Interview Questions for Article and Script Writing: Yes, There is a Wrong Way

A quick heads up about being a copywriter: there’s more to it than hiding behind a laptop. You’re signing up for all kinds of writing (and even “not writing”). Journalism, reporting, concepting and advertising, which means *gulp* interviewing people — writing about them, or for them, and sometimes even trying to use their own words. Gasp!

Welcome to the world of interviewing … as an interviewer, that is. Even though you’re not in the hot seat, it can be just as sweaty and awkward. That’s why I try to learn something new every time, so that the next one will be even less awkward. Here are a few tips to help make that happen. I don’t have any advice for the sweating though. 

  • Check Your POCs
    • If there is a point of contact between you and your interviewee, make sure they do their due diligence. If your POC didn’t prep your interviewee, it’ll be ugly. Everyone should know the overall topic, a few basic questions, the allotted time (which should always be respected!), and any off-limits subjects. Send a framework of questions ahead of time so interviewees can prepare. A great POC will even give you a glimpse into their personality so you can adjust questions accordingly.
  • Prep Like a Pro
    • Before your interview, immerse yourself in the brand/person you’re interviewing. If you can sell yourself on them, you can sell others on them as well. Do your own digging. The client may want to send you their own info, but that should just be an addition to what you’ve already researched. 
  • Open the Convo
    • Introduce yourself (and your company), then do some jibber jabber if it feels appropriate. If you are robotic, than you can only expect robotic answers, so overall, just be cool, man. Then set the stage by reiterating what your POCs should have told them already — a brief rundown of your interview goals and questions to expect. Leave time for them ask questions before and after yours. 
  • Write on Your Feet
    • The ability to ad lib and have a real chat with folks will always render the best writing material. It can be vomit-inducing a tad nerve-wracking at times, but with a little practice — and deep breaths — it’s a very doable art for even the most introverted of introverts. Doing your homework is key. Which leads me to...
  • Ask Intelligently
    • Don’t waste valuable interview time telling them stats or accomplishments they already know. That’s rookie, and reeks of someone trying to prove their research. Instead, work it into a smart question that proves you understand their situation, and are inquisitive of how that may factor into their future. Don’t settle for rehearsed answers, but also gauge when it’s appropriate to push beyond that. And if you do add in some extra questions on the spot, don’t meander with them. Ask clear and concise questions, then zip it.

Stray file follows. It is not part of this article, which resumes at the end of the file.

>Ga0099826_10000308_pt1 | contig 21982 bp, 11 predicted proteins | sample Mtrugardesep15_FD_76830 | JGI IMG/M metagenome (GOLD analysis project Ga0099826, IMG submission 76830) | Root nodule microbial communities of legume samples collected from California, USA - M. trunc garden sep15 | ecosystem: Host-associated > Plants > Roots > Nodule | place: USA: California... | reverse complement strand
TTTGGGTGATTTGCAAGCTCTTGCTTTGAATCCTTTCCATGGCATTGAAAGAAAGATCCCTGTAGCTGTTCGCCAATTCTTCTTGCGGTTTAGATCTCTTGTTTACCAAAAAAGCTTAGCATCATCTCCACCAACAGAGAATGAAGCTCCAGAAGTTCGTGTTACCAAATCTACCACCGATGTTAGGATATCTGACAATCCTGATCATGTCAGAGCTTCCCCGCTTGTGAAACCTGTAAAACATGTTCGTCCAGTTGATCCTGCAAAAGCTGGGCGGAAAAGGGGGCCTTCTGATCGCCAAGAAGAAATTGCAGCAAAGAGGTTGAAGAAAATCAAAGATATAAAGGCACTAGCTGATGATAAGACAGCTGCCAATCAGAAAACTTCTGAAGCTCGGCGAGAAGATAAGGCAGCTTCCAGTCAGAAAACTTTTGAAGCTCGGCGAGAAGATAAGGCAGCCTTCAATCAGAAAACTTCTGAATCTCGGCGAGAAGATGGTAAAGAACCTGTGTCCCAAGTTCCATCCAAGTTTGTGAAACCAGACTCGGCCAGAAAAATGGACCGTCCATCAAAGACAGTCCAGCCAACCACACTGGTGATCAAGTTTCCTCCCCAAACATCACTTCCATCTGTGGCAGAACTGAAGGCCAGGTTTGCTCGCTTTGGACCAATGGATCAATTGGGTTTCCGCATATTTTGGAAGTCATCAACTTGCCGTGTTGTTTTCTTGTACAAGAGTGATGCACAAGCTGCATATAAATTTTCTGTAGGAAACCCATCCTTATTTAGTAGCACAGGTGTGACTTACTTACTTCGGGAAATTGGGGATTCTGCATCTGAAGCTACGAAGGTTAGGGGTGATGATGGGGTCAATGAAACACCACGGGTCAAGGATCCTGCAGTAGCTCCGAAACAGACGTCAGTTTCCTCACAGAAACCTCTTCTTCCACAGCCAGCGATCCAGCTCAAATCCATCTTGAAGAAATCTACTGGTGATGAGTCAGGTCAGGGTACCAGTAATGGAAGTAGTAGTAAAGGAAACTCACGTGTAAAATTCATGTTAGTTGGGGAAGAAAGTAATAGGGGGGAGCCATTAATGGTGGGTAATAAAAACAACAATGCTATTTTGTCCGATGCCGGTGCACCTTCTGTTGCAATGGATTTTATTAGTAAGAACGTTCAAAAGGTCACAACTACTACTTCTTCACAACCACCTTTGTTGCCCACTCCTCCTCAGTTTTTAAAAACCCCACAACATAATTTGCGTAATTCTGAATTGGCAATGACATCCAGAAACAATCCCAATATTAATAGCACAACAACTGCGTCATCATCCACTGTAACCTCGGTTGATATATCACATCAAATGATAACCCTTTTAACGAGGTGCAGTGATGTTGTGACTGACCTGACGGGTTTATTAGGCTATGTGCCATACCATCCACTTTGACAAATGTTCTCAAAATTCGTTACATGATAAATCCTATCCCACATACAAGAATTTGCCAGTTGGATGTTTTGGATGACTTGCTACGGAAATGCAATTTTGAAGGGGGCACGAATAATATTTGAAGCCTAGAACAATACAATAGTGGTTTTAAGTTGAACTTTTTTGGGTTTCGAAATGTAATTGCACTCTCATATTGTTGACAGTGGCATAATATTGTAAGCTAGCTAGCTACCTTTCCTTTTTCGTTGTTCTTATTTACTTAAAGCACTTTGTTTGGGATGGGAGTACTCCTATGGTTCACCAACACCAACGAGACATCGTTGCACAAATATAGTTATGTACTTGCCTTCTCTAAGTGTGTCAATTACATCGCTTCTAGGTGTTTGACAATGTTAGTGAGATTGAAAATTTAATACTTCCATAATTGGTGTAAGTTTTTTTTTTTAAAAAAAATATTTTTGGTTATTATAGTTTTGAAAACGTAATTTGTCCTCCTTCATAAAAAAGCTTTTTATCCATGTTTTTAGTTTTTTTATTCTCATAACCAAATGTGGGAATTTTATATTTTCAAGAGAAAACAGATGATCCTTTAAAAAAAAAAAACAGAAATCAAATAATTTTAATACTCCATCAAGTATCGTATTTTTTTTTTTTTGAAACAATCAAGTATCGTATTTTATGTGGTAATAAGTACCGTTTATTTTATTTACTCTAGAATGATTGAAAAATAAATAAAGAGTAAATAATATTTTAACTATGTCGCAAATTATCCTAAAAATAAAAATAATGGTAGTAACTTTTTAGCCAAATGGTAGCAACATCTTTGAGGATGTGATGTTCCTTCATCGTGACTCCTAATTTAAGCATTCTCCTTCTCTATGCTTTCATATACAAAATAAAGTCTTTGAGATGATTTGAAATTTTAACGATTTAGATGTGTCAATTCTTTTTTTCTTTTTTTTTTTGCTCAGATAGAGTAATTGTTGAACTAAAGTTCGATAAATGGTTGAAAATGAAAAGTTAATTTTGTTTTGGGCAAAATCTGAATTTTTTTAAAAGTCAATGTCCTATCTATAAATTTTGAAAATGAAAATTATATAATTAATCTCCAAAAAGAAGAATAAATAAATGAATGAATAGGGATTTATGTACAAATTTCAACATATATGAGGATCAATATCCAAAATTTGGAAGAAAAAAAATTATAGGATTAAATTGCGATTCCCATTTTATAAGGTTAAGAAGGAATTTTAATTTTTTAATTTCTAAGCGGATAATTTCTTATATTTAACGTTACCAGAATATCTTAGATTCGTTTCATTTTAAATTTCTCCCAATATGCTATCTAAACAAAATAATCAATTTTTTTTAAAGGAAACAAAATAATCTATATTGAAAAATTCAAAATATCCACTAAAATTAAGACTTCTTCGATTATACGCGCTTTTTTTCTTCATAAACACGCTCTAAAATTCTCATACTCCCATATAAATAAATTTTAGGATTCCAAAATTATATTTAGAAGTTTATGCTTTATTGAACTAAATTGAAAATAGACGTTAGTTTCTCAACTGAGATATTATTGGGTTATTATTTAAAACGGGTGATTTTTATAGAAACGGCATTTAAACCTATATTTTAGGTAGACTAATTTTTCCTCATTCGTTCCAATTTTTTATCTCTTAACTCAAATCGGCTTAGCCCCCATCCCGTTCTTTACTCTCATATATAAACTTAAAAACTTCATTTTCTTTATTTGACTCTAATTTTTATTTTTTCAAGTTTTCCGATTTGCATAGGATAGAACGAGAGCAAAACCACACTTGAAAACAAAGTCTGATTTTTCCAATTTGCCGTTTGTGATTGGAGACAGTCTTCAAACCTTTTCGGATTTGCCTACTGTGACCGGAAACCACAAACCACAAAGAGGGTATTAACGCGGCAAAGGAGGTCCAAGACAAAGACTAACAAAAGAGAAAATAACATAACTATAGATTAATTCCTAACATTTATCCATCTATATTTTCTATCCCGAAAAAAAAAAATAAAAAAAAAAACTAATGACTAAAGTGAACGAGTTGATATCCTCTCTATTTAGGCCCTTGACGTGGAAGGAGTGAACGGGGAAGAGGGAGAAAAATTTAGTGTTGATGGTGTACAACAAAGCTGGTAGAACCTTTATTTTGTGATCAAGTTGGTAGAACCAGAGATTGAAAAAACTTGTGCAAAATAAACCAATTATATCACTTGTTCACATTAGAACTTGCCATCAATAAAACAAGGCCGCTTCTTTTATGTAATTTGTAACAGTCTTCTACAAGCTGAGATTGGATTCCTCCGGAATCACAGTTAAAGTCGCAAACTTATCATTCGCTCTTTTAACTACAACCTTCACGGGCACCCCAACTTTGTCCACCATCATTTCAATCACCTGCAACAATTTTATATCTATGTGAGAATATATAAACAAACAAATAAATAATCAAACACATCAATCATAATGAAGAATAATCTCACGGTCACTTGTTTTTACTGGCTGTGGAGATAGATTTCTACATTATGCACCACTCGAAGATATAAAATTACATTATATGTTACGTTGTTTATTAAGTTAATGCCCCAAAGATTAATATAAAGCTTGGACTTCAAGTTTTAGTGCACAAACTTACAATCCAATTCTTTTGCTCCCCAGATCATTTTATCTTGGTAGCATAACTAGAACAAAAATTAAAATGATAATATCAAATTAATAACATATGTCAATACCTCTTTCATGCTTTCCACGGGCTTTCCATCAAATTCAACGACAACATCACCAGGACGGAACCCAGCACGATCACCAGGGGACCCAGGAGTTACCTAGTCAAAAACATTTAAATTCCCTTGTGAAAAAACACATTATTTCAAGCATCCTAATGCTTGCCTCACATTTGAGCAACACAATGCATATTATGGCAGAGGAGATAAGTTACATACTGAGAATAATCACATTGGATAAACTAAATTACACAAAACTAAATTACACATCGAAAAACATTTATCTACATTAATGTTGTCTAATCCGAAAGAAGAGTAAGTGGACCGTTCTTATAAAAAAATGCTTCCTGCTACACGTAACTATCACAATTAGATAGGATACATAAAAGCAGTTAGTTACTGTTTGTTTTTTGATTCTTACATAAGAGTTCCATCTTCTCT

• Avoid Hypotheticals
    • They are confounding questions that trip people up, seek to create unnecessary drama, and don’t have a lot of value. Not to mention, they kinda piss people off. An example being: “If you could go back and change one thing in your life/that game/your career, what would it be?” Barf. If your question starts with “If” just nix it altogether.
  • Don’t Recycle Generic Questions
    • If you can insert {xyz brand/person} into your question and it still makes sense... don’t ask it! Period. You will immediately turn off your interviewee and put them into “generic answer mode.”
  • Never Trust Your Tech
    • Check, double check and triple check your recording equipment. I had a double check that failed me one time, and ever since then I settle for no less than two recording devices at every interview. Also, duh, but always ask if you can record them first. 
  • Push for IRL
    • If you have the option of a phone or in-person interview, always opt for the real thing. Not only does phone reception/technology present its own “is this gonna actually work when I need it to” challenge, but there is a certain trust and level of conversation that comes with being face to face. Plus, you’ll get super-mega bonus points if you can visit their environment and work that into your writing. 
    • Your IRL Do’s:
      • Wear deodorant.
      • Go there to scout it out in advance (because GPS sometimes lies).
      • Call your POC to confirm parking and get wifi info.
      • Bring pen, paper and business cards.
      • Dress like you’re pumped to be there (wherever “there” might be).
      • Be prepared for surprises on set that may make recordings tough.
      • Be familiar with other people/contacts you might see.
      • Thank them for their time.
    • Your IRL Don’ts:
      • Be late.
      • Talk about yourself.
      • Read questions verbatim.
      • Hold recording equipment in their face.
      • Forget deodorant.

Throughout my career, I’ve been blessed with interviewing some really incredible folks. Many times, I had no idea what I was doing. But a nice framework of questions and a genuine interest led to some really great material. It still might get sweaty and weird. But, if you can have a real human chat, that’s all a good copywriter needs to retreat to the safety of “behind your laptop” and craft some killer content.

Written by Anna Morgan on July 11, 2019


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cyberflix says:

I will definitely write a detailed script that has various twists and other important scenes to watch after reading this guide.

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